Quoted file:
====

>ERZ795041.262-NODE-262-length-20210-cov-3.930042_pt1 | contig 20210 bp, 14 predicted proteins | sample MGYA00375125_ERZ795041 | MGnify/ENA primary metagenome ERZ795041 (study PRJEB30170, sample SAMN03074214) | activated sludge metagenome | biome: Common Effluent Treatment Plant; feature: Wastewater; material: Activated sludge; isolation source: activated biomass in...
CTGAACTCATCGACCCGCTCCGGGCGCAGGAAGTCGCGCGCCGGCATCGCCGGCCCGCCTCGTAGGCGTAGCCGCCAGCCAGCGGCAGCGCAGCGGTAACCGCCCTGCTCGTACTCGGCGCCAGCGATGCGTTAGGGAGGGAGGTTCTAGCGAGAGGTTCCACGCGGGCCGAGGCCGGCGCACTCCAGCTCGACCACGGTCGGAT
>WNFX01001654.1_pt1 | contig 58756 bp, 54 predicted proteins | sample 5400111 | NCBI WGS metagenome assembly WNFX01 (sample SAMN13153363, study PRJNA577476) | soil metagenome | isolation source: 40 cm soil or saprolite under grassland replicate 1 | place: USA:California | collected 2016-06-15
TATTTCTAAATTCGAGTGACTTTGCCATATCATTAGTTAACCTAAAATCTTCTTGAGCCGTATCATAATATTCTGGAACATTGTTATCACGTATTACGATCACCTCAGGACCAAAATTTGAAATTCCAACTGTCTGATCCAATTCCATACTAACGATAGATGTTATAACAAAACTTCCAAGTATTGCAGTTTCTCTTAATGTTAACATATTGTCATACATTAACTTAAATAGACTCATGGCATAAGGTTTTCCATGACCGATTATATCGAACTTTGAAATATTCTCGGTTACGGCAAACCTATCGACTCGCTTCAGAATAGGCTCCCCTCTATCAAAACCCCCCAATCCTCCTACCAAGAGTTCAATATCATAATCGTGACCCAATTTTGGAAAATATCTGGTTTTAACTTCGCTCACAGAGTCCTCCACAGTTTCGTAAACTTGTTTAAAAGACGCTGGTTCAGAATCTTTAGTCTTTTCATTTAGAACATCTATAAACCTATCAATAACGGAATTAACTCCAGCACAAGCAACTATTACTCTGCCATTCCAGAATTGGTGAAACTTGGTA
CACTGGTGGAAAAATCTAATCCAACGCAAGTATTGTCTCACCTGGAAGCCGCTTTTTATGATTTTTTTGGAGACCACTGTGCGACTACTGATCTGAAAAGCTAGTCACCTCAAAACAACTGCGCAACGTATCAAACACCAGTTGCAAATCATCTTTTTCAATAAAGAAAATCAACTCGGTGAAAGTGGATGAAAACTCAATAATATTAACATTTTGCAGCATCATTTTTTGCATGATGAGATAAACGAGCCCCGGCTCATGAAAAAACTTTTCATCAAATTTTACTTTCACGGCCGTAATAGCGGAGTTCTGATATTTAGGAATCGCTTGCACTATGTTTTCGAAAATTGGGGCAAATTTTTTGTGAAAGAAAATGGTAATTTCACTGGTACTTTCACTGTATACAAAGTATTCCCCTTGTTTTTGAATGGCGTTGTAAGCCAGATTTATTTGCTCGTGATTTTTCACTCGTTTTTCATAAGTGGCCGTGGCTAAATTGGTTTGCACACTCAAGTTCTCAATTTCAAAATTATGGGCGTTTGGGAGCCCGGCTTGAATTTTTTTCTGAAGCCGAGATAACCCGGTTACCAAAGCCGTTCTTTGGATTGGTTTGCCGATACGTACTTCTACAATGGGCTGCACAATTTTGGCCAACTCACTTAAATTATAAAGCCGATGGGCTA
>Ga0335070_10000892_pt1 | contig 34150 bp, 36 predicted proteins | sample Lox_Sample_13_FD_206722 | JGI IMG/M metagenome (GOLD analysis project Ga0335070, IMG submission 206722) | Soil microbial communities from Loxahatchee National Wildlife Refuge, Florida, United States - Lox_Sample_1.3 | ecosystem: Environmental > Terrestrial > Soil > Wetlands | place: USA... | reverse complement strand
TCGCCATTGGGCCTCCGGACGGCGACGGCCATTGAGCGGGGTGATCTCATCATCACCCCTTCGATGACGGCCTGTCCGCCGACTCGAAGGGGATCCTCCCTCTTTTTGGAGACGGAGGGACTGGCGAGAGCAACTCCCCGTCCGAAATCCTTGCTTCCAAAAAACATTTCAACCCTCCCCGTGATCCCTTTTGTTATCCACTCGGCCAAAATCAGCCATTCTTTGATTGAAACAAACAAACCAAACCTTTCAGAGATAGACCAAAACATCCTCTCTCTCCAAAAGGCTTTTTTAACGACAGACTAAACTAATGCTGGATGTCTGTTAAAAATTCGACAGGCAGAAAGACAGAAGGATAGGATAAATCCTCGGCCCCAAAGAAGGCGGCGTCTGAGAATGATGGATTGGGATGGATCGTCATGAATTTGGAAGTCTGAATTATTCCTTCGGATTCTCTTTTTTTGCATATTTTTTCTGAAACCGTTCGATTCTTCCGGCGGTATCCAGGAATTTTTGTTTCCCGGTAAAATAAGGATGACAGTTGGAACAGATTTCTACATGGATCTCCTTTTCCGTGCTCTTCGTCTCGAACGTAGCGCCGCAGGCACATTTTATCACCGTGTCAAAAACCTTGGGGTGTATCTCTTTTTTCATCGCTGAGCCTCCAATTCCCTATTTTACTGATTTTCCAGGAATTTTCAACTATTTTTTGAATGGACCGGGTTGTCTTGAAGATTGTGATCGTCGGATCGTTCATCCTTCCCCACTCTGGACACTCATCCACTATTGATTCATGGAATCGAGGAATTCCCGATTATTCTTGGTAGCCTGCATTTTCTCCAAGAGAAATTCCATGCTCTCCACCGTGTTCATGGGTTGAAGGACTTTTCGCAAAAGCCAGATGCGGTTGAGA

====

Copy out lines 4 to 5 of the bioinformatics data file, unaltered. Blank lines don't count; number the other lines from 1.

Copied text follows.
TATTTCTAAATTCGAGTGACTTTGCCATATCATTAGTTAACCTAAAATCTTCTTGAGCCGTATCATAATATTCTGGAACATTGTTATCACGTATTACGATCACCTCAGGACCAAAATTTGAAATTCCAACTGTCTGATCCAATTCCATACTAACGATAGATGTTATAACAAAACTTCCAAGTATTGCAGTTTCTCTTAATGTTAACATATTGTCATACATTAACTTAAATAGACTCATGGCATAAGGTTTTCCATGACCGATTATATCGAACTTTGAAATATTCTCGGTTACGGCAAACCTATCGACTCGCTTCAGAATAGGCTCCCCTCTATCAAAACCCCCCAATCCTCCTACCAAGAGTTCAATATCATAATCGTGACCCAATTTTGGAAAATATCTGGTTTTAACTTCGCTCACAGAGTCCTCCACAGTTTCGTAAACTTGTTTAAAAGACGCTGGTTCAGAATCTTTAGTCTTTTCATTTAGAACATCTATAAACCTATCAATAACGGAATTAACTCCAGCACAAGCAACTATTACTCTGCCATTCCAGAATTGGTGAAACTTGGTA
CACTGGTGGAAAAATCTAATCCAACGCAAGTATTGTCTCACCTGGAAGCCGCTTTTTATGATTTTTTTGGAGACCACTGTGCGACTACTGATCTGAAAAGCTAGTCACCTCAAAACAACTGCGCAACGTATCAAACACCAGTTGCAAATCATCTTTTTCAATAAAGAAAATCAACTCGGTGAAAGTGGATGAAAACTCAATAATATTAACATTTTGCAGCATCATTTTTTGCATGATGAGATAAACGAGCCCCGGCTCATGAAAAAACTTTTCATCAAATTTTACTTTCACGGCCGTAATAGCGGAGTTCTGATATTTAGGAATCGCTTGCACTATGTTTTCGAAAATTGGGGCAAATTTTTTGTGAAAGAAAATGGTAATTTCACTGGTACTTTCACTGTATACAAAGTATTCCCCTTGTTTTTGAATGGCGTTGTAAGCCAGATTTATTTGCTCGTGATTTTTCACTCGTTTTTCATAAGTGGCCGTGGCTAAATTGGTTTGCACACTCAAGTTCTCAATTTCAAAATTATGGGCGTTTGGGAGCCCGGCTTGAATTTTTTTCTGAAGCCGAGATAACCCGGTTACCAAAGCCGTTCTTTGGATTGGTTTGCCGATACGTACTTCTACAATGGGCTGCACAATTTTGGCCAACTCACTTAAATTATAAAGCCGATGGGCTA